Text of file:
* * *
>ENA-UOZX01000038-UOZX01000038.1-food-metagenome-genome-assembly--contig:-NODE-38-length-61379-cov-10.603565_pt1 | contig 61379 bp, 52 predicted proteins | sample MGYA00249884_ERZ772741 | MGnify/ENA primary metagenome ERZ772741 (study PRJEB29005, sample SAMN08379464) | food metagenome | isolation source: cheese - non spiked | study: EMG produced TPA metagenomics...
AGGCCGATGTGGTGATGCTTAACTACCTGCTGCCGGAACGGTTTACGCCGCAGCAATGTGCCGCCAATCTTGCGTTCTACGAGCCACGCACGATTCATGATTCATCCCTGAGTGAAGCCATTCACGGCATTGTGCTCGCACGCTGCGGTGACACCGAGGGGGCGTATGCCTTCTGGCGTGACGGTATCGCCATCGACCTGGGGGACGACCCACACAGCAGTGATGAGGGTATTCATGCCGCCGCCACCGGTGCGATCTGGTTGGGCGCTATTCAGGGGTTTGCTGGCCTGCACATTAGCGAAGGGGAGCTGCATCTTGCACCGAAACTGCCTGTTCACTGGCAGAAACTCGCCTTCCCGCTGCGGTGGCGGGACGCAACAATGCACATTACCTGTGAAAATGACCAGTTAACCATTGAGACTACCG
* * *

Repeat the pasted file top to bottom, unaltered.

>ENA-UOZX01000038-UOZX01000038.1-food-metagenome-genome-assembly--contig:-NODE-38-length-61379-cov-10.603565_pt1 | contig 61379 bp, 52 predicted proteins | sample MGYA00249884_ERZ772741 | MGnify/ENA primary metagenome ERZ772741 (study PRJEB29005, sample SAMN08379464) | food metagenome | isolation source: cheese - non spiked | study: EMG produced TPA metagenomics...
AGGCCGATGTGGTGATGCTTAACTACCTGCTGCCGGAACGGTTTACGCCGCAGCAATGTGCCGCCAATCTTGCGTTCTACGAGCCACGCACGATTCATGATTCATCCCTGAGTGAAGCCATTCACGGCATTGTGCTCGCACGCTGCGGTGACACCGAGGGGGCGTATGCCTTCTGGCGTGACGGTATCGCCATCGACCTGGGGGACGACCCACACAGCAGTGATGAGGGTATTCATGCCGCCGCCACCGGTGCGATCTGGTTGGGCGCTATTCAGGGGTTTGCTGGCCTGCACATTAGCGAAGGGGAGCTGCATCTTGCACCGAAACTGCCTGTTCACTGGCAGAAACTCGCCTTCCCGCTGCGGTGGCGGGACGCAACAATGCACATTACCTGTGAAAATGACCAGTTAACCATTGAGACTACCG